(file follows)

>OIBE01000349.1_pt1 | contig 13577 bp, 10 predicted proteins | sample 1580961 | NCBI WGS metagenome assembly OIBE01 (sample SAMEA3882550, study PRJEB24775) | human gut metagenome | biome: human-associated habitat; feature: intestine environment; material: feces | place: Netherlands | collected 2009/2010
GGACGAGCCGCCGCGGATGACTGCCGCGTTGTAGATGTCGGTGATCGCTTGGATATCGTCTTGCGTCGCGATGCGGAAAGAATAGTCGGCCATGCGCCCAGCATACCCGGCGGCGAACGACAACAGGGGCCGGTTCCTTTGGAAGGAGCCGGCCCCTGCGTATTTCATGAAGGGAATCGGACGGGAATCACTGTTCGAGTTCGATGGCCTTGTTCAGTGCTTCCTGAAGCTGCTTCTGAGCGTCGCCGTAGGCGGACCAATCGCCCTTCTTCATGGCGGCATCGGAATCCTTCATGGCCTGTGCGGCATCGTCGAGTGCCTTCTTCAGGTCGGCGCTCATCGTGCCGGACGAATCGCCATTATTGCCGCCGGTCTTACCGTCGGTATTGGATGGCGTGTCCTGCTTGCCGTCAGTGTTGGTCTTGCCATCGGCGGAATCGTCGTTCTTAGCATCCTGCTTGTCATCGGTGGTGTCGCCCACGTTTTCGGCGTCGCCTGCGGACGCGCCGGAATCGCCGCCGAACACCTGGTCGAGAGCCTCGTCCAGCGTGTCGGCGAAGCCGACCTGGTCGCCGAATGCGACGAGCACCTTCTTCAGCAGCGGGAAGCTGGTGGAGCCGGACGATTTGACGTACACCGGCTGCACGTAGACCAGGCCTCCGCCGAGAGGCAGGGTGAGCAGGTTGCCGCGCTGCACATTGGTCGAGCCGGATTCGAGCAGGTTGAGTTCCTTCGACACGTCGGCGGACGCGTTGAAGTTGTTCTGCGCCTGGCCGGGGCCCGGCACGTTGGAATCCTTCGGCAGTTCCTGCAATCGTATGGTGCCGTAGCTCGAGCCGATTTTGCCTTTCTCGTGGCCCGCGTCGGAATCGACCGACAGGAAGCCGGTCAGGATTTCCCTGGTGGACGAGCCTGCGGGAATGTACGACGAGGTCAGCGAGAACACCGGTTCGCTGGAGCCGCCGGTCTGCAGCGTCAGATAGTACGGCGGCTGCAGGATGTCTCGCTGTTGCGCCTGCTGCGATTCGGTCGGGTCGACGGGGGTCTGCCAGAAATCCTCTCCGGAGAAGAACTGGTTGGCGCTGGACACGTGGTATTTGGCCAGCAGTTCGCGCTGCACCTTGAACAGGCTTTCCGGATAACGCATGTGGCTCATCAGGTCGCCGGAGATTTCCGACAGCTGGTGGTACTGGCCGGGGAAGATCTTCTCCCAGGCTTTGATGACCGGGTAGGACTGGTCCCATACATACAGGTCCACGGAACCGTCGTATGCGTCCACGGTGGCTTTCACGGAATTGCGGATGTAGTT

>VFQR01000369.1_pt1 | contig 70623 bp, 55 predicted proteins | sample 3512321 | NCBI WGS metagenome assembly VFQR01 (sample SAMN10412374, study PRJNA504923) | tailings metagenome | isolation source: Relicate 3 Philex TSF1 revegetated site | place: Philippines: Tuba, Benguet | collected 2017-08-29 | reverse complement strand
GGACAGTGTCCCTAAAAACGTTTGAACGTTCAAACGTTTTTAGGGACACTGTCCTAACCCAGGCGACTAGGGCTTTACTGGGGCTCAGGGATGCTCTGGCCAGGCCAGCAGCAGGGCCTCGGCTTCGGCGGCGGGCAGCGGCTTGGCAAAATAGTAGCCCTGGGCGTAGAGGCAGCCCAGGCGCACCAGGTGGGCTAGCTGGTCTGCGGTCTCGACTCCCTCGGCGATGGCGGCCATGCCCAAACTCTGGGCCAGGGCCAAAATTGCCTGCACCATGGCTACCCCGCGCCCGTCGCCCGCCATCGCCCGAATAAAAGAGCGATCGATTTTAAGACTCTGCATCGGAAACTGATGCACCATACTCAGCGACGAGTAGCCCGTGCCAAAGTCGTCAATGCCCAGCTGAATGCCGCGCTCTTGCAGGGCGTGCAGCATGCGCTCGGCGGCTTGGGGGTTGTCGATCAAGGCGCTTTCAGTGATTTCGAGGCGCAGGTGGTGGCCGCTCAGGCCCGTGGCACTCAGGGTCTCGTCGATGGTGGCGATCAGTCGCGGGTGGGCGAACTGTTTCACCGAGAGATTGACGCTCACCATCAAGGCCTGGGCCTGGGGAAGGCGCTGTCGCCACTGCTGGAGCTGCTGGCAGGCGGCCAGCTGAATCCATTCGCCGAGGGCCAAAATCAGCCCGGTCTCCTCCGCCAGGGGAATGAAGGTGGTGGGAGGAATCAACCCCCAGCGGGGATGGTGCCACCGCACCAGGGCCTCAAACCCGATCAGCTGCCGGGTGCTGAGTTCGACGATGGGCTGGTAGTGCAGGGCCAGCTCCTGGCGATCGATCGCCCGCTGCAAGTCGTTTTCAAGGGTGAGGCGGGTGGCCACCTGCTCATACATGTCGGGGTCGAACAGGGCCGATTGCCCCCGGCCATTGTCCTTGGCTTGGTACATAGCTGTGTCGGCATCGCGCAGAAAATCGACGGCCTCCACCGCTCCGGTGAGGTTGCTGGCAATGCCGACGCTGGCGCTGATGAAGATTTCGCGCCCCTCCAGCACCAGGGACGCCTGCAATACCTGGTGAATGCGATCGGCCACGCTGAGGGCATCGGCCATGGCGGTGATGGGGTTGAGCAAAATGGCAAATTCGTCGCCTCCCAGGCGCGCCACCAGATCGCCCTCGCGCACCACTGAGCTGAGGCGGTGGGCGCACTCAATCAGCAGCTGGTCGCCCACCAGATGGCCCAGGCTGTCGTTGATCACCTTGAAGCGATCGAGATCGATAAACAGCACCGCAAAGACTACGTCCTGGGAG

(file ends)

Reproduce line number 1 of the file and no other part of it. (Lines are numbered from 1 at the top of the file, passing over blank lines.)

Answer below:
>OIBE01000349.1_pt1 | contig 13577 bp, 10 predicted proteins | sample 1580961 | NCBI WGS metagenome assembly OIBE01 (sample SAMEA3882550, study PRJEB24775) | human gut metagenome | biome: human-associated habitat; feature: intestine environment; material: feces | place: Netherlands | collected 2009/2010